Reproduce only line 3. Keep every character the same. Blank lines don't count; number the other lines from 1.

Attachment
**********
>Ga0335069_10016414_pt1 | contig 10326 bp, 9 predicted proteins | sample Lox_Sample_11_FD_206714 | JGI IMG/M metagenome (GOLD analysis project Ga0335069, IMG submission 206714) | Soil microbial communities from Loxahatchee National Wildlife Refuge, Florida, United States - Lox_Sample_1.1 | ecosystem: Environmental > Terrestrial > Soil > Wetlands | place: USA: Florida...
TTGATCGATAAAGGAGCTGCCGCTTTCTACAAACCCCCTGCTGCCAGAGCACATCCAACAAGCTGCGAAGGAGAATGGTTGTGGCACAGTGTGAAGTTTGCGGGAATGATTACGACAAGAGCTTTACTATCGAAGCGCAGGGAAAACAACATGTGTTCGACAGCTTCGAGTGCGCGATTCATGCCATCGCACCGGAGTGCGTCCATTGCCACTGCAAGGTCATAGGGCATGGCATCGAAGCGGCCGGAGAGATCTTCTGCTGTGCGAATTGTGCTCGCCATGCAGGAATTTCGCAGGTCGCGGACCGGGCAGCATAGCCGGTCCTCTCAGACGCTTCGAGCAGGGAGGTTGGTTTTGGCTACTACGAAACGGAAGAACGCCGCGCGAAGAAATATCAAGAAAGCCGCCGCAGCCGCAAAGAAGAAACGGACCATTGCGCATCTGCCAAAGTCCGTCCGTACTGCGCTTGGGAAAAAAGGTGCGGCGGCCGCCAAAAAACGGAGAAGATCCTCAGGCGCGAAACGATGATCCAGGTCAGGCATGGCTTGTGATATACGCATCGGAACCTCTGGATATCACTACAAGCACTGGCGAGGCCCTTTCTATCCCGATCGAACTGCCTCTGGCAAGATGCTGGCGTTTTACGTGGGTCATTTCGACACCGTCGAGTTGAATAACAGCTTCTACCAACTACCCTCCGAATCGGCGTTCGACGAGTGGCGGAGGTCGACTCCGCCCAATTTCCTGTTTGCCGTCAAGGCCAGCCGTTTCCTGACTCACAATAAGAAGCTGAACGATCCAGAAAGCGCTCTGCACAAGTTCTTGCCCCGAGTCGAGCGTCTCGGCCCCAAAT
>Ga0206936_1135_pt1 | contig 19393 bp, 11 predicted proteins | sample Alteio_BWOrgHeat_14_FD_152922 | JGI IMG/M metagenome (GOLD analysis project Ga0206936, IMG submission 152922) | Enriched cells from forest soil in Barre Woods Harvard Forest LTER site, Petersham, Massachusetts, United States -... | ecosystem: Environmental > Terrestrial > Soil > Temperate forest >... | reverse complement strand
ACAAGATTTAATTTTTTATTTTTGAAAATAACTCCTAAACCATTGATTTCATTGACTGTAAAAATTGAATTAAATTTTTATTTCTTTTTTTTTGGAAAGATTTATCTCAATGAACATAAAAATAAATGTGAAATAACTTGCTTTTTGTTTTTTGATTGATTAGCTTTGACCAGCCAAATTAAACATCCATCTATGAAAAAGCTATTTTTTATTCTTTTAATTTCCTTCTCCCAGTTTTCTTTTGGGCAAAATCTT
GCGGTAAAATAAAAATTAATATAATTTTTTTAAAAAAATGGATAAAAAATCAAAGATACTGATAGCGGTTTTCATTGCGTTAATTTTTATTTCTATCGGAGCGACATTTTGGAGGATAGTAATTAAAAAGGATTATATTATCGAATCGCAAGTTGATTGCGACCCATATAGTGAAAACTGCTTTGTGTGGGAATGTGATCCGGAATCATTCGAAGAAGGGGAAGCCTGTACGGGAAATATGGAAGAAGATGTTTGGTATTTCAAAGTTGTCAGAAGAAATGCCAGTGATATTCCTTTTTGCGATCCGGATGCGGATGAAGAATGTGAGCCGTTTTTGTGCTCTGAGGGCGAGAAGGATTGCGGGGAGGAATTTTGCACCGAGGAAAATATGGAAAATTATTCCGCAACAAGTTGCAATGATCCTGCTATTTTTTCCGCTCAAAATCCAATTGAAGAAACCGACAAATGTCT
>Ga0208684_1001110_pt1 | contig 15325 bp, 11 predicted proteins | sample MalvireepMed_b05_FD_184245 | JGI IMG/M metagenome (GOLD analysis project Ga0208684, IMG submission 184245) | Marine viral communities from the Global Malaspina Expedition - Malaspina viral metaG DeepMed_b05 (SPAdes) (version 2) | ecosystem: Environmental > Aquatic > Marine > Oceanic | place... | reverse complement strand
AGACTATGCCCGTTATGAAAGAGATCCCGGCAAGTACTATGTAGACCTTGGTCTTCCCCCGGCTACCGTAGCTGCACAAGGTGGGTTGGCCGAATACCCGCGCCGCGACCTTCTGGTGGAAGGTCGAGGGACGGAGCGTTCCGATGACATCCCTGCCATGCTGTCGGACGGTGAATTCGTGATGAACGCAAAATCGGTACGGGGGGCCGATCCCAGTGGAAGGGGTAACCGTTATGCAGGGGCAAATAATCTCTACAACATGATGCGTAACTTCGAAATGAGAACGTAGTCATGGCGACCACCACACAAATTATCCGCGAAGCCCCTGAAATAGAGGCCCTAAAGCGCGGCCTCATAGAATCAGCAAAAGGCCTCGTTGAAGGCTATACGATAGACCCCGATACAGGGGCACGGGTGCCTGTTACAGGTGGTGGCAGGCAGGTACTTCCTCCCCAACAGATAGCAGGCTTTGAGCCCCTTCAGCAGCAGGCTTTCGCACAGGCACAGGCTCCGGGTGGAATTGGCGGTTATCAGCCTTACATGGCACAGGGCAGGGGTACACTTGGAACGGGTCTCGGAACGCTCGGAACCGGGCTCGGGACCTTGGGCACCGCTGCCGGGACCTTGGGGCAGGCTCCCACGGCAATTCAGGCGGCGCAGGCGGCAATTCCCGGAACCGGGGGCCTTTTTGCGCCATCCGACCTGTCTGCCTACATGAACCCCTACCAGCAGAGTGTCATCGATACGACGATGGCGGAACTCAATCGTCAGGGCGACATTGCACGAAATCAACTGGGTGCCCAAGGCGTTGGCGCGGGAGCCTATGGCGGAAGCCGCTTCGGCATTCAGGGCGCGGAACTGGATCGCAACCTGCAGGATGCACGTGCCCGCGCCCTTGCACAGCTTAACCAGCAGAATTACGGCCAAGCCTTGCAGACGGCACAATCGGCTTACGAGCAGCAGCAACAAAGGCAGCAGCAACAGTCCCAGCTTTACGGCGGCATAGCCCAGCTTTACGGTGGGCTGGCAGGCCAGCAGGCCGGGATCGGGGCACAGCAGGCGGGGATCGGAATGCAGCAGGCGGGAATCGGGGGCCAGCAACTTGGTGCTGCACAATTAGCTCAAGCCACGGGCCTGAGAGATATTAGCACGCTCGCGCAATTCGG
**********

>Ga0206936_1135_pt1 | contig 19393 bp, 11 predicted proteins | sample Alteio_BWOrgHeat_14_FD_152922 | JGI IMG/M metagenome (GOLD analysis project Ga0206936, IMG submission 152922) | Enriched cells from forest soil in Barre Woods Harvard Forest LTER site, Petersham, Massachusetts, United States -... | ecosystem: Environmental > Terrestrial > Soil > Temperate forest >... | reverse complement strand